One thousand dollars: That’s the cost of textbooks for the school year or food for the quarter. Whatever it is to you, it’s what students will give the university in tuition increases next fall.
The university has raised annual tuition by about $1,000 for both in-state and out-of-state undergraduates for the 2010-11 school year. The university’s Board of Regents voted June 10 to raise tuition, meaning the cost for an in-state student at the UW for one academic year will be $8,701.
Nearly everybody is paying more. Graduate students will pay between $700 and $3,700 more next year, depending on their program. The only students whose tuition didn’t increase are non-resident dentistry students. They aren’t paying any more than the approximately $50,000 in annual tuition they already pay.
This is the second year the university’s Board of Regents has exercised its temporary authority to raise tuition above the 7-percent cap set by the state Legislature. University administrators have used tuition increases to partially offset state budget cuts. The university has raised tuition about $2,000 for in-state students since the state’s budget crisis began during the 2008-09 school year.
This year, board members made the same case that tuition increases are necessary to preserve a variety of course offerings, high-caliber faculty, libraries and writing centers.
The board’s student member, Ben Golden, said the increase is a “tough pill to swallow,” but a necessary one.
“I cringe at the thought of raising tuition $1,000 for undergrads next year, and even more for some professional and graduate programs — a ‘yes’ vote will raise my own tuition next year over $2,000 at the law school — but I also know that some things are worth paying for,” Golden said at the June board meeting as he read from a prepared statement.
Tuition increases expected
The university’s budget office presented its proposed budget to the Board of Regents during this past May. The regents had several questions about tuition, but none suggested changes to the proposed increases. When June came around, they approved the increases.
The university maintains that paying for an education at the UW is still affordable when one compares tuition to similar public universities nationwide.
“We are not pricing ourselves out of the market, if you will,” said Paul Jenny, vice provost for planning and budgeting, during a presentation to the regents.
Tuition increases coupled with financial-aid increases
Financial-aid dollars have increased as tuition has increased. This next academic year, an additional $4 million will be available to both undergraduate and graduate students as tuition waivers or grants.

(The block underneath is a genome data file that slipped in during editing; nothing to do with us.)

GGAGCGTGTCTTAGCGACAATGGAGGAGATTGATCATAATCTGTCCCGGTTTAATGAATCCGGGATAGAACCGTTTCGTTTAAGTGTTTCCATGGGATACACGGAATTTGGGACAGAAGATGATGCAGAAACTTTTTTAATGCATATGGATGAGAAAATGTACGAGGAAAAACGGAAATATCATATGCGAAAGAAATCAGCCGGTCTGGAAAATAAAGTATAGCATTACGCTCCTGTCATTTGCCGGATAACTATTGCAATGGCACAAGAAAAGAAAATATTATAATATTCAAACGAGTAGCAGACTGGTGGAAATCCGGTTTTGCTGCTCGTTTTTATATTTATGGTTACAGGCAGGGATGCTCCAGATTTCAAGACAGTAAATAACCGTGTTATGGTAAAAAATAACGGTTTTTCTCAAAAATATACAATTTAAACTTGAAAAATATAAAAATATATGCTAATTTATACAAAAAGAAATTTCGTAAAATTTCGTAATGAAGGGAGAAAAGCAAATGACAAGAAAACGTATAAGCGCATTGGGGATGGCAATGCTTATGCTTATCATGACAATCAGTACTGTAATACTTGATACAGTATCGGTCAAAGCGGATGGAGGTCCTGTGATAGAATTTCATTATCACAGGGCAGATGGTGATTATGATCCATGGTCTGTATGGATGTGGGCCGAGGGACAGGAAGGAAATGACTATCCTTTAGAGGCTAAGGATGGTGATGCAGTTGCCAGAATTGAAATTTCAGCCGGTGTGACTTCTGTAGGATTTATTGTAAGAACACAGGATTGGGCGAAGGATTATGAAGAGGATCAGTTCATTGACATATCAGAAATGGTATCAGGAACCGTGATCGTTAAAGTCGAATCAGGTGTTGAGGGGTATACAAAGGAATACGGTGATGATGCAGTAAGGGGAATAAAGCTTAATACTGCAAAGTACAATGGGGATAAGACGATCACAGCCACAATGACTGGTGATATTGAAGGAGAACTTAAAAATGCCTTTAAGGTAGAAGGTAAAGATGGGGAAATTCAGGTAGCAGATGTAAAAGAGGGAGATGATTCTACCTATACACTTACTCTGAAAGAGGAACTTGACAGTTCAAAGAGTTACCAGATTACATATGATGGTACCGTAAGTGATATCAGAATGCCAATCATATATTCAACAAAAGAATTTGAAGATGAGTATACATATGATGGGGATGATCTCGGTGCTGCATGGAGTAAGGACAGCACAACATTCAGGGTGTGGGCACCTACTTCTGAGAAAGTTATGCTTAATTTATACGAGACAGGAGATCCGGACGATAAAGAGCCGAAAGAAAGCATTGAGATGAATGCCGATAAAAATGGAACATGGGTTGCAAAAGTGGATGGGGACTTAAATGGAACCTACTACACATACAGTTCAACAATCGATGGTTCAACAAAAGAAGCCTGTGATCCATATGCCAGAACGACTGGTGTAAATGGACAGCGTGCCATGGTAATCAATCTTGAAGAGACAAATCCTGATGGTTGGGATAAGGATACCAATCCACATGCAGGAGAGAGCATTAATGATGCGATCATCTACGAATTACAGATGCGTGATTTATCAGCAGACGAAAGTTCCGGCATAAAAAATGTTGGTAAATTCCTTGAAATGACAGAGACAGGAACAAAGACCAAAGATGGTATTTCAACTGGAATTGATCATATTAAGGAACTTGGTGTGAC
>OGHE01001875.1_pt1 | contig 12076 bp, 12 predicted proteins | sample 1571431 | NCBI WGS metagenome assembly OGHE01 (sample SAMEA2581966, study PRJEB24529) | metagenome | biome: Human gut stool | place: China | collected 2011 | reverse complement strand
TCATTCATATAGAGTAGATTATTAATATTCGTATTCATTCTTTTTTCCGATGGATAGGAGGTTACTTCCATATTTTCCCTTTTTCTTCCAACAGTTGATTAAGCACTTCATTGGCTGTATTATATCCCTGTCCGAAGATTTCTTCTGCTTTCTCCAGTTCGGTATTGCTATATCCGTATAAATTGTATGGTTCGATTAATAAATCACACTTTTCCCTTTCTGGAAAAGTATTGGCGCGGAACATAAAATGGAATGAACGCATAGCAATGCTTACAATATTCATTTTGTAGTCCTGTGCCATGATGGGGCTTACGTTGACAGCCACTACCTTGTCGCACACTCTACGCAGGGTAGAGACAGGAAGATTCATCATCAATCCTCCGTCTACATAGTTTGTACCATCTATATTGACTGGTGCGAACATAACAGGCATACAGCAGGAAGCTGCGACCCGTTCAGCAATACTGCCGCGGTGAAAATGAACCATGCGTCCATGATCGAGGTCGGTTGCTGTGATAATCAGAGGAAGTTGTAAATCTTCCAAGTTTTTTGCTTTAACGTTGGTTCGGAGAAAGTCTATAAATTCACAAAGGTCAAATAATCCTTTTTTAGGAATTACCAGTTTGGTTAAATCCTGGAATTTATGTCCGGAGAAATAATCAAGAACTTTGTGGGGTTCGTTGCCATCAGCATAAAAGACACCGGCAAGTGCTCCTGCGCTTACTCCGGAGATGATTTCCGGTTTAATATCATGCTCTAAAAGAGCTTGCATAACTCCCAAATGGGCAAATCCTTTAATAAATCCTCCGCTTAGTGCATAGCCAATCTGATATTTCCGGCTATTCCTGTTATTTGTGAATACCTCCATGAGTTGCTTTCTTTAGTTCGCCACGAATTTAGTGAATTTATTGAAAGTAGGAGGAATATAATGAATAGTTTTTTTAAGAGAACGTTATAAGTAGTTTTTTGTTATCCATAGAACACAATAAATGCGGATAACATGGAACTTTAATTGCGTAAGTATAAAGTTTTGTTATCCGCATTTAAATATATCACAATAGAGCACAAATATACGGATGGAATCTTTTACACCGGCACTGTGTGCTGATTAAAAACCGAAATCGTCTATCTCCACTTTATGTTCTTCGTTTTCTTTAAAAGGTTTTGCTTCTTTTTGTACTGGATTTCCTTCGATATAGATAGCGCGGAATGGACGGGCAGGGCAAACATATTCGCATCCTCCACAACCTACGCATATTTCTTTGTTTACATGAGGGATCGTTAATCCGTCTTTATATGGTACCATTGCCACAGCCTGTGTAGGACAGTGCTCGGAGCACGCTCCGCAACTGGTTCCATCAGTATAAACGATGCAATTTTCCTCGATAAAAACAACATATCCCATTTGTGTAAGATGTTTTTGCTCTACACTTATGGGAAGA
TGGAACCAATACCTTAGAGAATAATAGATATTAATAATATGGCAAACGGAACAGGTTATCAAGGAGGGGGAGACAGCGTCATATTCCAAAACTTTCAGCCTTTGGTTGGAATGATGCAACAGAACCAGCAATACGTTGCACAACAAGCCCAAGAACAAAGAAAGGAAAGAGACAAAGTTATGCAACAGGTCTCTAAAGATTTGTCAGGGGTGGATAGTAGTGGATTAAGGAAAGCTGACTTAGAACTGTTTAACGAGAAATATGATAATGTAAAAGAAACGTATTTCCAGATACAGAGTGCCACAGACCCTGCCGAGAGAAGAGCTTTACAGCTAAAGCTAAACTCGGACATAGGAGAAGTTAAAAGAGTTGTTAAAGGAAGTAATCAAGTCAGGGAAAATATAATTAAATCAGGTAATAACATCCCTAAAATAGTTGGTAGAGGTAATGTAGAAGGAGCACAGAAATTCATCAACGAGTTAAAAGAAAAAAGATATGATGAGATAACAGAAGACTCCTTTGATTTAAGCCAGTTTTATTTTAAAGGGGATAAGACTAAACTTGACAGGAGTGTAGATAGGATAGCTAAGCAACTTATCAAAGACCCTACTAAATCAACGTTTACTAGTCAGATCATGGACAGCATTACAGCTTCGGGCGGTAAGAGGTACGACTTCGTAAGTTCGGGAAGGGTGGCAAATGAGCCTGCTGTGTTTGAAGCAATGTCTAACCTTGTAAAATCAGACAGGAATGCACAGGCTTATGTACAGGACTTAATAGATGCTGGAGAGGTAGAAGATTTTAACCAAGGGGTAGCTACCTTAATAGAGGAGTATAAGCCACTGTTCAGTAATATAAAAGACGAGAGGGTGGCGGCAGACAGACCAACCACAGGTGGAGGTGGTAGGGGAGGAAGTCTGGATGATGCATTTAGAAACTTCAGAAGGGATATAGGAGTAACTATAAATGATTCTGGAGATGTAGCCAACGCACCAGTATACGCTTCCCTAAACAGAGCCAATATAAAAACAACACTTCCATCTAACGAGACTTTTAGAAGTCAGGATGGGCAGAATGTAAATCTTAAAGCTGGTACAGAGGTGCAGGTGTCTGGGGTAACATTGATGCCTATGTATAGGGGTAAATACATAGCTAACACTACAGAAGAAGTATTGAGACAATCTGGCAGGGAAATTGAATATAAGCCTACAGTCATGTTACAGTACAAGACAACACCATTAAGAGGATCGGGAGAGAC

UW administrators also point to state and federal programs that could mitigate the cost of higher education for some students. Federal Pell grants and State Need Grants — like the “Husky Promise” at the UW — could help cover costs for low-income students. Federal tax credits could help those who do not qualify for need-based aid.
Legislative session could see tuition fight
The state Legislature is facing another budget deficit — estimated now at anywhere between $2 billion and $5 billion — as it plans to convene next January. That means UW administrators and students will again flock to Olympia to defend the university’s share of state dollars.
University administrators have already debated two legislative goals: faculty pay raises and tuition-setting authority.
“Faculty pay is the most important way that we can allocate new dollars that we have,” said UW president Mark Emmert.
The UW may be seeking money from the state Legislature to pay faculty. Faculty at the UW have not been granted their 2-percent pay increases during the past two years because of the university’s budget woes.
For students, allowing the regents to set tuition would mean the state Legislature would have limited control over how much tuition fluctuates annually. This could mean higher rates of tuition increases for students.
Incoming ASUW President Madeleine McKenna said she has two strategies to help keep costs manageable for students.
First is a voter-registration campaign to inject the electorate with more youth votes. At the very least, she said, students could have a measurable impact in the 43rd District, which includes the U-District, Wallingford and Capitol Hill.
“I want to make sure that, at least here in our home district, we’re supported,” she said.
After the November vote, the ASUW will try to have a presence in Olympia, where students will lobby legislators to preserve funding for the university.
Reach reporter Andrew Doughman at email@example.com.
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